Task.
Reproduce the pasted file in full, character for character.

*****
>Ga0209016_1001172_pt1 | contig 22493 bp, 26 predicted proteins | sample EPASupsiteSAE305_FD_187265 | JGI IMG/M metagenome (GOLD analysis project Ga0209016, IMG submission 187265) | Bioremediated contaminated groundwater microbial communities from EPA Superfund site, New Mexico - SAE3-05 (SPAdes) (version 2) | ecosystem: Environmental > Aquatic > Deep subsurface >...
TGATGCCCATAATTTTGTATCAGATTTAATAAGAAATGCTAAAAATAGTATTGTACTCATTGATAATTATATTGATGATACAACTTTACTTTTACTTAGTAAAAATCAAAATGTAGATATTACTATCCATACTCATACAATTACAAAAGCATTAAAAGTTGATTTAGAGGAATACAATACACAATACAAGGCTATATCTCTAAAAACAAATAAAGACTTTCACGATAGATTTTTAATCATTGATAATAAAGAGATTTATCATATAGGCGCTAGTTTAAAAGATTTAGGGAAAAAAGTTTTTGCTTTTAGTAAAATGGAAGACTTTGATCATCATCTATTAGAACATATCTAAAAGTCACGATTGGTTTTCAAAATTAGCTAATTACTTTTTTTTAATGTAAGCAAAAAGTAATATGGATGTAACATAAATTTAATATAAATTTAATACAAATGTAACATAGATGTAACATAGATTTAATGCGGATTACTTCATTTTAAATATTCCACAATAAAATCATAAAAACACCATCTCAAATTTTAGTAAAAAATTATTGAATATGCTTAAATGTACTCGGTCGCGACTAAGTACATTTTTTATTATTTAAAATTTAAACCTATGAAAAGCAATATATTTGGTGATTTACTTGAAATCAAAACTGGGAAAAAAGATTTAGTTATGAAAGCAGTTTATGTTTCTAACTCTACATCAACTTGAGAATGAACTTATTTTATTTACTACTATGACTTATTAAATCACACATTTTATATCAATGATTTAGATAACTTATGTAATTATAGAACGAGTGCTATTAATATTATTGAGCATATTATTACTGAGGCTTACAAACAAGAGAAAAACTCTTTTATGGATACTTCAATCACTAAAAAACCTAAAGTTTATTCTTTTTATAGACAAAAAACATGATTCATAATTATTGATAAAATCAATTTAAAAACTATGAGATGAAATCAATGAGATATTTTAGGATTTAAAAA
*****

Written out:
>Ga0209016_1001172_pt1 | contig 22493 bp, 26 predicted proteins | sample EPASupsiteSAE305_FD_187265 | JGI IMG/M metagenome (GOLD analysis project Ga0209016, IMG submission 187265) | Bioremediated contaminated groundwater microbial communities from EPA Superfund site, New Mexico - SAE3-05 (SPAdes) (version 2) | ecosystem: Environmental > Aquatic > Deep subsurface >...
TGATGCCCATAATTTTGTATCAGATTTAATAAGAAATGCTAAAAATAGTATTGTACTCATTGATAATTATATTGATGATACAACTTTACTTTTACTTAGTAAAAATCAAAATGTAGATATTACTATCCATACTCATACAATTACAAAAGCATTAAAAGTTGATTTAGAGGAATACAATACACAATACAAGGCTATATCTCTAAAAACAAATAAAGACTTTCACGATAGATTTTTAATCATTGATAATAAAGAGATTTATCATATAGGCGCTAGTTTAAAAGATTTAGGGAAAAAAGTTTTTGCTTTTAGTAAAATGGAAGACTTTGATCATCATCTATTAGAACATATCTAAAAGTCACGATTGGTTTTCAAAATTAGCTAATTACTTTTTTTTAATGTAAGCAAAAAGTAATATGGATGTAACATAAATTTAATATAAATTTAATACAAATGTAACATAGATGTAACATAGATTTAATGCGGATTACTTCATTTTAAATATTCCACAATAAAATCATAAAAACACCATCTCAAATTTTAGTAAAAAATTATTGAATATGCTTAAATGTACTCGGTCGCGACTAAGTACATTTTTTATTATTTAAAATTTAAACCTATGAAAAGCAATATATTTGGTGATTTACTTGAAATCAAAACTGGGAAAAAAGATTTAGTTATGAAAGCAGTTTATGTTTCTAACTCTACATCAACTTGAGAATGAACTTATTTTATTTACTACTATGACTTATTAAATCACACATTTTATATCAATGATTTAGATAACTTATGTAATTATAGAACGAGTGCTATTAATATTATTGAGCATATTATTACTGAGGCTTACAAACAAGAGAAAAACTCTTTTATGGATACTTCAATCACTAAAAAACCTAAAGTTTATTCTTTTTATAGACAAAAAACATGATTCATAATTATTGATAAAATCAATTTAAAAACTATGAGATGAAATCAATGAGATATTTTAGGATTTAAAAA